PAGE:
Just when national Republicans are trying to re-brand their party by bringing it into the 21st century, along come their North Carolina brethren in all their fire-and-brimstone glory. They’ve been introducing some fairly draconian legislation but nothing that fed so many comedians as the bill to allow for the establishment of a state religion. Then, Republican House Majority Leader Edgar Starnes, who signed onto the religion bill, referred to Africans-Americans as “the blacks,” as in, “I was frankly just surprised that the blacks took it as an attempt to suppress their vote.”
How did Republicans get so nutty? They are paying the price for a deal made with the devil almost fifty years ago. As the Democratic Party embraced civil rights during the 1960s, the GOP welcomed the racists fleeing the party as North Carolina, and the South, developed a two party system. For years, the Republican establishment kept them at the back of the bus, paying lip service to their social conservatism but never really embracing it.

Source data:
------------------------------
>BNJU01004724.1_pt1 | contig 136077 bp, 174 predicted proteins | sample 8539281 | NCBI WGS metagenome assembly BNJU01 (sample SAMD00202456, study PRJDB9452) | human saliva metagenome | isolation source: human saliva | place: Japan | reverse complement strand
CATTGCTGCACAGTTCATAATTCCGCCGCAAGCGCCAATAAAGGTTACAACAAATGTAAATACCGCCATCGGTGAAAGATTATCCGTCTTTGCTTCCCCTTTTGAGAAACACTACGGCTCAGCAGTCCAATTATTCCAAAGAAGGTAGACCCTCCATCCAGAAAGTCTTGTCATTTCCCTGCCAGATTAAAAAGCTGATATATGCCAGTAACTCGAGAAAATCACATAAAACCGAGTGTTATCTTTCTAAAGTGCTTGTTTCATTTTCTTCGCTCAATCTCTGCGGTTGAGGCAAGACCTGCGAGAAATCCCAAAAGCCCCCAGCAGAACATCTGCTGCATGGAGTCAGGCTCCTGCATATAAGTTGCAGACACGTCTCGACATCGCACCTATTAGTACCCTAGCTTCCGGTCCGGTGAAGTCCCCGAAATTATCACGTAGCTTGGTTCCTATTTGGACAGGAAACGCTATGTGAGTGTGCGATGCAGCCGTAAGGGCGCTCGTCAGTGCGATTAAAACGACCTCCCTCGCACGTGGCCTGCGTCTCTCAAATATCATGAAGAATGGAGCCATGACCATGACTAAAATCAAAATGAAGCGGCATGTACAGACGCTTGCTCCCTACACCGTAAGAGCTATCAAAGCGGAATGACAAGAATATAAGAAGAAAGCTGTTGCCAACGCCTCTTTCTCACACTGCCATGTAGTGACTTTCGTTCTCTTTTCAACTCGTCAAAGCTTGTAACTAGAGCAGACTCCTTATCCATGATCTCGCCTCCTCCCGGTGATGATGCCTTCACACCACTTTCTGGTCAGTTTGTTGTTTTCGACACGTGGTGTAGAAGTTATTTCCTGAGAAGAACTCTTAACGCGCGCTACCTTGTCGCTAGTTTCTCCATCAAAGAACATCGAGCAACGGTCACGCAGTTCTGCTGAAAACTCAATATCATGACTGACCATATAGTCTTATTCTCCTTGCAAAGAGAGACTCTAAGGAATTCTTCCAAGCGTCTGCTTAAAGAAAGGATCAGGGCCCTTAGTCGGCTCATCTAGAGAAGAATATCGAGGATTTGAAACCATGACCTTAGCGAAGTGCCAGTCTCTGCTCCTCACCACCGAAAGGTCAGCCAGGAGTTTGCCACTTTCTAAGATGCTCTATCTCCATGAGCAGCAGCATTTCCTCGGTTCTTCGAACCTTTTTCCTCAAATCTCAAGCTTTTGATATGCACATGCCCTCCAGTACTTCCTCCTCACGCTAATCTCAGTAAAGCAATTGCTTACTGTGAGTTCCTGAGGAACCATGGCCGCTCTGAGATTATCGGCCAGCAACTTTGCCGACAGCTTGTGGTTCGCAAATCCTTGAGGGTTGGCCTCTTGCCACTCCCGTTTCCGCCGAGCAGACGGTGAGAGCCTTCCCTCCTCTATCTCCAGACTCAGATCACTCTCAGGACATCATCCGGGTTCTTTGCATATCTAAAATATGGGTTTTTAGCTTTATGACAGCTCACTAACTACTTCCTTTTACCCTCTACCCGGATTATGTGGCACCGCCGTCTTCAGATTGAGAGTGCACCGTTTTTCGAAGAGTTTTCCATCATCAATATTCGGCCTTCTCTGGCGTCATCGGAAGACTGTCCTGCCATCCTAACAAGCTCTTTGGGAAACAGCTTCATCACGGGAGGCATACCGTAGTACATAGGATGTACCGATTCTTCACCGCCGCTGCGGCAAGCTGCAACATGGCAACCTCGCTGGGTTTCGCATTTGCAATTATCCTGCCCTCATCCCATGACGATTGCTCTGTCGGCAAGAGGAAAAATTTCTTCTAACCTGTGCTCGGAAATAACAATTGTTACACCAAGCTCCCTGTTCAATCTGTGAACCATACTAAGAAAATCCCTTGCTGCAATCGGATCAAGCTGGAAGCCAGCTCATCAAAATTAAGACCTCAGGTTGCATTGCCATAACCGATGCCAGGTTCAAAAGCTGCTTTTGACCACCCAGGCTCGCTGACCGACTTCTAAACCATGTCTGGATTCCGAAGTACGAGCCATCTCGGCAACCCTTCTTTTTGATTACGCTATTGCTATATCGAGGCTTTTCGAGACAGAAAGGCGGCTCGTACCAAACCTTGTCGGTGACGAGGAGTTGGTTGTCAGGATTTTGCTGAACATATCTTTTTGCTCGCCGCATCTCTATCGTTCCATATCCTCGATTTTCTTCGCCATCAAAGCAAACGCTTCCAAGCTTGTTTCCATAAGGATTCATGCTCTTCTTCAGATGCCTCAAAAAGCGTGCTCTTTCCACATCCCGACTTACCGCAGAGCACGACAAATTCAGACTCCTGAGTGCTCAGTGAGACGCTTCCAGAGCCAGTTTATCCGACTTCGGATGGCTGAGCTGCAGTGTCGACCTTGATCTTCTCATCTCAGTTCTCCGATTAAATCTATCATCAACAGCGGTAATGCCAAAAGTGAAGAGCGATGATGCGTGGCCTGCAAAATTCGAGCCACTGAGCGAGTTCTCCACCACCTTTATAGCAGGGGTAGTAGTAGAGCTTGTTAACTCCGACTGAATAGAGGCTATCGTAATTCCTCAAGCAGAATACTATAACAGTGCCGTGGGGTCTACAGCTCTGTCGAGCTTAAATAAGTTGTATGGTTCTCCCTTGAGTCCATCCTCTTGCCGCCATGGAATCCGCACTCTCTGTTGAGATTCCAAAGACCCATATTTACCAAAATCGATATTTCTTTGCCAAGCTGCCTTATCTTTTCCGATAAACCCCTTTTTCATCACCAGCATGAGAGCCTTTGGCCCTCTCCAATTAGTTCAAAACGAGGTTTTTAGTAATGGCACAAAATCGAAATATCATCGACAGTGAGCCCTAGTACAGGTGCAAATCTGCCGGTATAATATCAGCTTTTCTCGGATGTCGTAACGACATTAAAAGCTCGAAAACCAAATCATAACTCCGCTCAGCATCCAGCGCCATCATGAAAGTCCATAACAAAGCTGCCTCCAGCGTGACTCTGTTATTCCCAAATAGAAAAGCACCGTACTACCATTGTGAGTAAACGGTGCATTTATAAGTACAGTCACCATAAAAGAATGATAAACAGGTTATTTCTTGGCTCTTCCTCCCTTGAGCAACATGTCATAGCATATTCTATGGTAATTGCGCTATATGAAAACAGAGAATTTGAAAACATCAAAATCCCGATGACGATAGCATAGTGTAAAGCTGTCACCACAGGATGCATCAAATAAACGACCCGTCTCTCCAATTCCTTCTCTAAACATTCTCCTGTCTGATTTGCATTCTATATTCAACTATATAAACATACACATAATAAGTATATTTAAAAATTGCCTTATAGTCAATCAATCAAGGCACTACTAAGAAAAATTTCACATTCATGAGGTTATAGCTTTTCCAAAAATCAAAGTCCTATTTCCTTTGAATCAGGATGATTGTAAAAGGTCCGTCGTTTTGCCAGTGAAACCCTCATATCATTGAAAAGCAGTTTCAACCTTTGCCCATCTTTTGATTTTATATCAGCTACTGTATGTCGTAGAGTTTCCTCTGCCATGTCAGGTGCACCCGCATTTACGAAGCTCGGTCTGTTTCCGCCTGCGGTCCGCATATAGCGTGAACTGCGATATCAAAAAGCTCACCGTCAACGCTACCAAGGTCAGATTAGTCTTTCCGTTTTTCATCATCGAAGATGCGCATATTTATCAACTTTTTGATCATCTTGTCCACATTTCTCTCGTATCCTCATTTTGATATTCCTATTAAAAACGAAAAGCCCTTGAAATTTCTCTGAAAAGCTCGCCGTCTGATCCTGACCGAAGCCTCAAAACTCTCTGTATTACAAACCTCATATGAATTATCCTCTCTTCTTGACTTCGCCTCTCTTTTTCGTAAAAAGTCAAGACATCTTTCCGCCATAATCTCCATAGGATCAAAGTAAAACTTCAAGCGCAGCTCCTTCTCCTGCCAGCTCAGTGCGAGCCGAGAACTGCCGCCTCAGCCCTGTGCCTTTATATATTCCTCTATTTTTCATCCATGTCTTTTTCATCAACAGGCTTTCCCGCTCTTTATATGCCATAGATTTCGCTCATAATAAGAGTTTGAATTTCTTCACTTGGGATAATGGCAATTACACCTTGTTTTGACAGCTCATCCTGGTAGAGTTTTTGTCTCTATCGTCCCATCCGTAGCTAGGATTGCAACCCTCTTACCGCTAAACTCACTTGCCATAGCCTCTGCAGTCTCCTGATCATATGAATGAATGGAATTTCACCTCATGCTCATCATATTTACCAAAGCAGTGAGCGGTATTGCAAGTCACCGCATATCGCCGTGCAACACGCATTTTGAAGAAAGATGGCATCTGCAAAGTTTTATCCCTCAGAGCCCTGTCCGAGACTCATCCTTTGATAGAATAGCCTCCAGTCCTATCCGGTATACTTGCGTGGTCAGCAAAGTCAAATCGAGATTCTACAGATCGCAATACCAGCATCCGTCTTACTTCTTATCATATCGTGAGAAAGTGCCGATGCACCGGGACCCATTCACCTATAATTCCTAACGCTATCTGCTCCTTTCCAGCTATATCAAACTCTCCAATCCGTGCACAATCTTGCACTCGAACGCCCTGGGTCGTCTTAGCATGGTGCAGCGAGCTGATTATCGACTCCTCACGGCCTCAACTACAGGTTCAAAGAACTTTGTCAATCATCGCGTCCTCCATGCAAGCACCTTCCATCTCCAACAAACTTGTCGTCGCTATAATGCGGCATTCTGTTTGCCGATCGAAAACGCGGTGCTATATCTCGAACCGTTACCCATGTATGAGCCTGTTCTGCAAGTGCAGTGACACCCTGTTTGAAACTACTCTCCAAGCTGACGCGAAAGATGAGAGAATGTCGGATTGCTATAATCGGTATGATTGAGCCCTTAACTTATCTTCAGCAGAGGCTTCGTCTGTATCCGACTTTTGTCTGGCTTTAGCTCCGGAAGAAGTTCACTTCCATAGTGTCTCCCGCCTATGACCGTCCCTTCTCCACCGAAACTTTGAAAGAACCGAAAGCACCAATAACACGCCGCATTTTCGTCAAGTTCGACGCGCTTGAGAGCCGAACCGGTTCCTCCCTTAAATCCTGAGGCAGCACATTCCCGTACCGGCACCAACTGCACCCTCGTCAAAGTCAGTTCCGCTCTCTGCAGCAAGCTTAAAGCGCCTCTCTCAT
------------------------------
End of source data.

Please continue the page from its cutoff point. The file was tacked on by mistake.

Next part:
While the rest of the South went solid red, the extremist wing of the GOP hindered their growth in more moderate North Carolina by pushing many candidates too far to the right to get elected on a statewide ballot. But in 2010, they struck gold, winning both houses of the legislature in a redistricting year. With districts drawn to protect Republican majorities, primaries often decided the winner, allowing those social conservatives to move from the back of the bus to the driver’s seat.
In the New Republic yesterday, Noam Scheiber argued that gerrymandering may be protecting Republican House members but that it’s killing the GOP nationally. The safe districts elect Republicans who are in line with the right-wing of the party, but out of touch with the country as a whole. The same is true here in North Carolina. Republicans may be able to hold on to the legislature through gerrymandering, but their extreme, embarrassing and subtly racist rhetoric and actions will alienate them from the broader electorate.